Monday, 28 November 2011
Author:Fontcuberta, Joan
Thursday, 17 November 2011 | Read more
Author:Creutzmann, Sven
Tuesday, 15 November 2011 | Read more
Author:Montiel Klint, Fernando
Tuesday, 25 October 2011 | Read more
Author:Pedro Meyer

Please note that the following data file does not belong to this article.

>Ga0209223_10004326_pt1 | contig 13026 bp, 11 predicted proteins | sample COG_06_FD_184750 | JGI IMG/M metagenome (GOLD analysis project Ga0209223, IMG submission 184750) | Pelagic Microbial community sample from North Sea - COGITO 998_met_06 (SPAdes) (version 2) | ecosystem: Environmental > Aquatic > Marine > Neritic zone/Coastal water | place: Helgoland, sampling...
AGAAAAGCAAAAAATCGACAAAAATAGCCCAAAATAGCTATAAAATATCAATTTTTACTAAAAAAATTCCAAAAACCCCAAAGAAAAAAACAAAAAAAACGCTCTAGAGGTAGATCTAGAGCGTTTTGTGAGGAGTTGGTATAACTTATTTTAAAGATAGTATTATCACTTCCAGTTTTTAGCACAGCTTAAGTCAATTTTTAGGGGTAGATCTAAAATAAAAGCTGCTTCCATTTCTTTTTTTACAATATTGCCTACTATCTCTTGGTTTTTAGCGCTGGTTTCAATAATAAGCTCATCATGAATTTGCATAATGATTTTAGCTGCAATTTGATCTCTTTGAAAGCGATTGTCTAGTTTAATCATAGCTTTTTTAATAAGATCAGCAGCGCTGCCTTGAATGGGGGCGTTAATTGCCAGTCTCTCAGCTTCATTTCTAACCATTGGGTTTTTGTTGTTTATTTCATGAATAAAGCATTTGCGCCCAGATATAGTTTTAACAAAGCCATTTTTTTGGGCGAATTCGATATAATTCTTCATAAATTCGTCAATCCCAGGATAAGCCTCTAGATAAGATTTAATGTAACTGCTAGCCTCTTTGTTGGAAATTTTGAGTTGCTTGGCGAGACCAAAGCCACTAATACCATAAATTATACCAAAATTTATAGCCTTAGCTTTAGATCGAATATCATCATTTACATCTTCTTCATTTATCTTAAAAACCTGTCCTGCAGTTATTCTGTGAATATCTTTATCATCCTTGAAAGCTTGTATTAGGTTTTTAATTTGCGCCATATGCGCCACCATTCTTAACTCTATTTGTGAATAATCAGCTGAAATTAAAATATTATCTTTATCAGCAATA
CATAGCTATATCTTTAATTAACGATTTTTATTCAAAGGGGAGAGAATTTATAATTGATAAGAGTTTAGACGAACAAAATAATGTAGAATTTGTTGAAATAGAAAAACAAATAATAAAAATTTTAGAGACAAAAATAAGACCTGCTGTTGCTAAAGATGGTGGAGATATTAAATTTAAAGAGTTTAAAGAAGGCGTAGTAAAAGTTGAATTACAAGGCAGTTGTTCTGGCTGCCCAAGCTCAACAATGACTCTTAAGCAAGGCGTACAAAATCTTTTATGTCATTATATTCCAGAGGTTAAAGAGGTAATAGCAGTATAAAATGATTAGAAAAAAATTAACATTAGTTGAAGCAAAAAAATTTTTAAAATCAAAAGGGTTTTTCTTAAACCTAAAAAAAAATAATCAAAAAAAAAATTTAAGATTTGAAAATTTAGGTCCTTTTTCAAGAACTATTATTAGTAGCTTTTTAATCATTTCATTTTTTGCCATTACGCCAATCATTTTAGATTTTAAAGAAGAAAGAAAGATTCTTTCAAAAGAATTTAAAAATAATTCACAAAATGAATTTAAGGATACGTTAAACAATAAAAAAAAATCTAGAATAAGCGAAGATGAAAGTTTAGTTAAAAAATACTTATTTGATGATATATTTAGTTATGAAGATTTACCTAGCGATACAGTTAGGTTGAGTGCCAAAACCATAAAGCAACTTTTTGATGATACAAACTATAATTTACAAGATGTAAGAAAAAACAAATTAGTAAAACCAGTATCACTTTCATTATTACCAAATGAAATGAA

I was watching a video on Youtube, presenting images by Henri Cartier-Bresson, and a running commentary by the acclaimed photographer himself.   In the video, he mentioned two things which I found quite interesting in the context of todays’ digital photography world.   Cartier-Bresson mentioned that he did not consider himself a photojournalist, to which his Magnum colleague, Robert Capa responded, that he should never admit that his images were anywhere close to being surrealist (which was the contention and reference that HCB, said would come closest to his understanding of photography) because that would place him in a niche, and as such he would never get any work. Cartier in that same video, stated that he agreed with Capa, and after that never brought up the subject again. Strangely enough HCB was over time, widely acclaimed all over the world, for being a great documentary photographer, something that most photojournalist would probably agree to, except for him, as he considered documenting something had never been his intention H.Cartier-Bresson, would also state that if the picture was not perfect at the moment it was taken, that fleeting moment would have passed and you simply did not have the craved for image. He would say that many times the difference between a great image and one that was not really that good, was only one of millimeters.   But in todays’ context of photography, such a strict understanding of the notion of time as being part of the creation process of an image, that has been transformed completely. With the potential to modify an image as much before the shutter was pressed, as after it was taken. Makes for the traditional concept of time, as a fleeting moment that has no turning back, to be no longer such an unequivocal truth. Of course the element of time still plays a significant role in our image making process, but no longer can it be seen as being such a single minded truth.   We of course know that any images has the potential of being altered, and as we move along the years in the digital age, it is no longer such an issue of an almost ecclesiastical nature, that photographs can not be altered. On the contrary it is slowly being understood that much as had always been done in the dark room, we can now usher in all sorts of changes through digital means. That what is important, has always been the final image, not the process of getting the result.   We invite you to take a look at www.pedromeyer.com and browse thru Pedro Meyer's complete photographic archive (consisting of +300,000 images) and a very good example of how an image can be re-interpretd in multiple ways.